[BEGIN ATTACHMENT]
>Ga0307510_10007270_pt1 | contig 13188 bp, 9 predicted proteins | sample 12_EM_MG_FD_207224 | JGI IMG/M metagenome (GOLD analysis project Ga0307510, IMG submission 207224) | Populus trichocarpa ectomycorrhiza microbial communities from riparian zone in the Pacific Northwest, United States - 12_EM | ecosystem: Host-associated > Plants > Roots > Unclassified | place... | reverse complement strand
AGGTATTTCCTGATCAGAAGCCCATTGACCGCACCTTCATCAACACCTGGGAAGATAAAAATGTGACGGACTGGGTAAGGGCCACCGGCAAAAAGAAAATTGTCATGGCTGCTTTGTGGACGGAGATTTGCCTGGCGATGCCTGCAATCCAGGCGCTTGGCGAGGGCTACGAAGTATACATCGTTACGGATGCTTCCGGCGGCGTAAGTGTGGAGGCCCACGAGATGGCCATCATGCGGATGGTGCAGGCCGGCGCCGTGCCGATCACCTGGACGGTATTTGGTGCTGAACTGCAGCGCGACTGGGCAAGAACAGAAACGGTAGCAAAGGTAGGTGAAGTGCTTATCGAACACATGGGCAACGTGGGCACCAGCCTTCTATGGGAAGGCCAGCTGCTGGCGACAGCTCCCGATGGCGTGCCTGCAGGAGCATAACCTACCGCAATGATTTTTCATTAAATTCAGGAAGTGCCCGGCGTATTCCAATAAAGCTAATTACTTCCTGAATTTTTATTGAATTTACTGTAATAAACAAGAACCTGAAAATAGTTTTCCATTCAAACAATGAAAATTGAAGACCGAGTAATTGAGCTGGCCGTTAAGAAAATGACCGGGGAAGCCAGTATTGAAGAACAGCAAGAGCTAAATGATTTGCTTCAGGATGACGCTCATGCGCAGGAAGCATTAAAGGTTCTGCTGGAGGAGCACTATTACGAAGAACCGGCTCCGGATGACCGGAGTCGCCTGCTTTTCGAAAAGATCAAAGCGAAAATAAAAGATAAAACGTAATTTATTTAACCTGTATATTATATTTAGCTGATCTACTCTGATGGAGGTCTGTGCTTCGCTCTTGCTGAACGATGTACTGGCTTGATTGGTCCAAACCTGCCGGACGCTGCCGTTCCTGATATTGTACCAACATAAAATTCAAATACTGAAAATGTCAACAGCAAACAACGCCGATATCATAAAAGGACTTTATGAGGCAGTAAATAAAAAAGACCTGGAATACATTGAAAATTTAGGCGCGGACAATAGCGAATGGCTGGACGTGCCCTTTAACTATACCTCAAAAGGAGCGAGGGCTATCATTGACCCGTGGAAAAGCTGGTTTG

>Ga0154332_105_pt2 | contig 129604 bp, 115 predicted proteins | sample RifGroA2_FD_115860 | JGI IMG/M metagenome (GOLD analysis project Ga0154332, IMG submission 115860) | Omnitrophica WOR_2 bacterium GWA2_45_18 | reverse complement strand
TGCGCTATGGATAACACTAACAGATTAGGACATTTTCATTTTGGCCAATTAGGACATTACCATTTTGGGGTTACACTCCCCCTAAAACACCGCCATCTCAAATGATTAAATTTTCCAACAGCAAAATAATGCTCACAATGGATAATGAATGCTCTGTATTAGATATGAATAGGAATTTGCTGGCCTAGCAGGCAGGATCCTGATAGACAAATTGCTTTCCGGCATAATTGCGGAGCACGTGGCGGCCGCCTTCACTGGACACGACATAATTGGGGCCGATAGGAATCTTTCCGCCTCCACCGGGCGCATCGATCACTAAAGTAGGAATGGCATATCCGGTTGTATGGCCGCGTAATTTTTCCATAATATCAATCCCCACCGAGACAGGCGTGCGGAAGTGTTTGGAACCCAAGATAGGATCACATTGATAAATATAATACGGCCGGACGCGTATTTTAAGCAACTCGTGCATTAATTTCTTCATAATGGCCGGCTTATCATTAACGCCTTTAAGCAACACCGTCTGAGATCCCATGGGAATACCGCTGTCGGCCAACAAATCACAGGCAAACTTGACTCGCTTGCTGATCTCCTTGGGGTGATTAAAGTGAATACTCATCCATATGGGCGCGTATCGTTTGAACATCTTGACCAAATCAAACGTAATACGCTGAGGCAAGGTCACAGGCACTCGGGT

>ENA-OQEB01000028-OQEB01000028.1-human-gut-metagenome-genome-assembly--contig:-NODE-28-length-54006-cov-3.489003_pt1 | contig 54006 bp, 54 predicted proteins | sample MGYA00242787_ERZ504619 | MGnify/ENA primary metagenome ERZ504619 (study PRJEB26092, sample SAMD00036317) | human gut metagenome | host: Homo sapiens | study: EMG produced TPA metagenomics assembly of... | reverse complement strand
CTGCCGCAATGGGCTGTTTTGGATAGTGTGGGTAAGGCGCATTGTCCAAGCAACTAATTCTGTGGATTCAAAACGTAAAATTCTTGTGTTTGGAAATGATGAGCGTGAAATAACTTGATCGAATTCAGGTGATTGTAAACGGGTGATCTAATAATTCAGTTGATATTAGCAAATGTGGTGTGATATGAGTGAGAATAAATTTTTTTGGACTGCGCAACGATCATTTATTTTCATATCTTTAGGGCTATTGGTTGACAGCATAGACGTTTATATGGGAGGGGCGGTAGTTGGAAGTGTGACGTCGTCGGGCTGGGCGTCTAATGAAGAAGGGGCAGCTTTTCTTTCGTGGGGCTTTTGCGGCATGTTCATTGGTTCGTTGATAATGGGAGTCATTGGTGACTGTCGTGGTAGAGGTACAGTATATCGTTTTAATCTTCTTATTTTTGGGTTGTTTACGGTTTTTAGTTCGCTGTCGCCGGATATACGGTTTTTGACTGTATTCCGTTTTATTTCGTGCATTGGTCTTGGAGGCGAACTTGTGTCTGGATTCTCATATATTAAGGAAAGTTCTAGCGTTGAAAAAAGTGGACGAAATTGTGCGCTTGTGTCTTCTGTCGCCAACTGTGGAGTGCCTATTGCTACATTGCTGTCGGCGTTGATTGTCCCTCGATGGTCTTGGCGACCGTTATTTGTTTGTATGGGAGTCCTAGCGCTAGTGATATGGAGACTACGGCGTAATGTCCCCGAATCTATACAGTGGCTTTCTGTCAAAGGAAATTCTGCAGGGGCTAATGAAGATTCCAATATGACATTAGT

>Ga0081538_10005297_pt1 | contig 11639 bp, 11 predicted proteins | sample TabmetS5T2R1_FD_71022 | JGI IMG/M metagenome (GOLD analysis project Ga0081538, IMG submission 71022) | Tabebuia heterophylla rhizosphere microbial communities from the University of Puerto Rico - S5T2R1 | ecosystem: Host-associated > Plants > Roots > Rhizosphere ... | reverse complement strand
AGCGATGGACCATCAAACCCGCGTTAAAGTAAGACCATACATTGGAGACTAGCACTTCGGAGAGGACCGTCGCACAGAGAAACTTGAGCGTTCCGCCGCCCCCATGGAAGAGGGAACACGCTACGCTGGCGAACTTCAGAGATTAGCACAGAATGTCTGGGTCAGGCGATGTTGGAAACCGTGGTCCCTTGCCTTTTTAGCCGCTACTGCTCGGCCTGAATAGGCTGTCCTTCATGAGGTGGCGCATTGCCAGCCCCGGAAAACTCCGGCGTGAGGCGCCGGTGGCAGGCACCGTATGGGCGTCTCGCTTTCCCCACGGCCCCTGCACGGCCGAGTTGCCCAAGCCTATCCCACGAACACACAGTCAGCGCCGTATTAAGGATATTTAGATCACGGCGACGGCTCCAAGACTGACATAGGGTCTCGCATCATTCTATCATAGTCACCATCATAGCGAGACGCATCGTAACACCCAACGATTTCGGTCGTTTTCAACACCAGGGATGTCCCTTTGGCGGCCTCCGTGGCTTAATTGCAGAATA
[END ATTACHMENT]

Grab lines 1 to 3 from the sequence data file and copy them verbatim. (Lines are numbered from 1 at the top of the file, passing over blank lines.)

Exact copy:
>Ga0307510_10007270_pt1 | contig 13188 bp, 9 predicted proteins | sample 12_EM_MG_FD_207224 | JGI IMG/M metagenome (GOLD analysis project Ga0307510, IMG submission 207224) | Populus trichocarpa ectomycorrhiza microbial communities from riparian zone in the Pacific Northwest, United States - 12_EM | ecosystem: Host-associated > Plants > Roots > Unclassified | place... | reverse complement strand
AGGTATTTCCTGATCAGAAGCCCATTGACCGCACCTTCATCAACACCTGGGAAGATAAAAATGTGACGGACTGGGTAAGGGCCACCGGCAAAAAGAAAATTGTCATGGCTGCTTTGTGGACGGAGATTTGCCTGGCGATGCCTGCAATCCAGGCGCTTGGCGAGGGCTACGAAGTATACATCGTTACGGATGCTTCCGGCGGCGTAAGTGTGGAGGCCCACGAGATGGCCATCATGCGGATGGTGCAGGCCGGCGCCGTGCCGATCACCTGGACGGTATTTGGTGCTGAACTGCAGCGCGACTGGGCAAGAACAGAAACGGTAGCAAAGGTAGGTGAAGTGCTTATCGAACACATGGGCAACGTGGGCACCAGCCTTCTATGGGAAGGCCAGCTGCTGGCGACAGCTCCCGATGGCGTGCCTGCAGGAGCATAACCTACCGCAATGATTTTTCATTAAATTCAGGAAGTGCCCGGCGTATTCCAATAAAGCTAATTACTTCCTGAATTTTTATTGAATTTACTGTAATAAACAAGAACCTGAAAATAGTTTTCCATTCAAACAATGAAAATTGAAGACCGAGTAATTGAGCTGGCCGTTAAGAAAATGACCGGGGAAGCCAGTATTGAAGAACAGCAAGAGCTAAATGATTTGCTTCAGGATGACGCTCATGCGCAGGAAGCATTAAAGGTTCTGCTGGAGGAGCACTATTACGAAGAACCGGCTCCGGATGACCGGAGTCGCCTGCTTTTCGAAAAGATCAAAGCGAAAATAAAAGATAAAACGTAATTTATTTAACCTGTATATTATATTTAGCTGATCTACTCTGATGGAGGTCTGTGCTTCGCTCTTGCTGAACGATGTACTGGCTTGATTGGTCCAAACCTGCCGGACGCTGCCGTTCCTGATATTGTACCAACATAAAATTCAAATACTGAAAATGTCAACAGCAAACAACGCCGATATCATAAAAGGACTTTATGAGGCAGTAAATAAAAAAGACCTGGAATACATTGAAAATTTAGGCGCGGACAATAGCGAATGGCTGGACGTGCCCTTTAACTATACCTCAAAAGGAGCGAGGGCTATCATTGACCCGTGGAAAAGCTGGTTTG

>Ga0154332_105_pt2 | contig 129604 bp, 115 predicted proteins | sample RifGroA2_FD_115860 | JGI IMG/M metagenome (GOLD analysis project Ga0154332, IMG submission 115860) | Omnitrophica WOR_2 bacterium GWA2_45_18 | reverse complement strand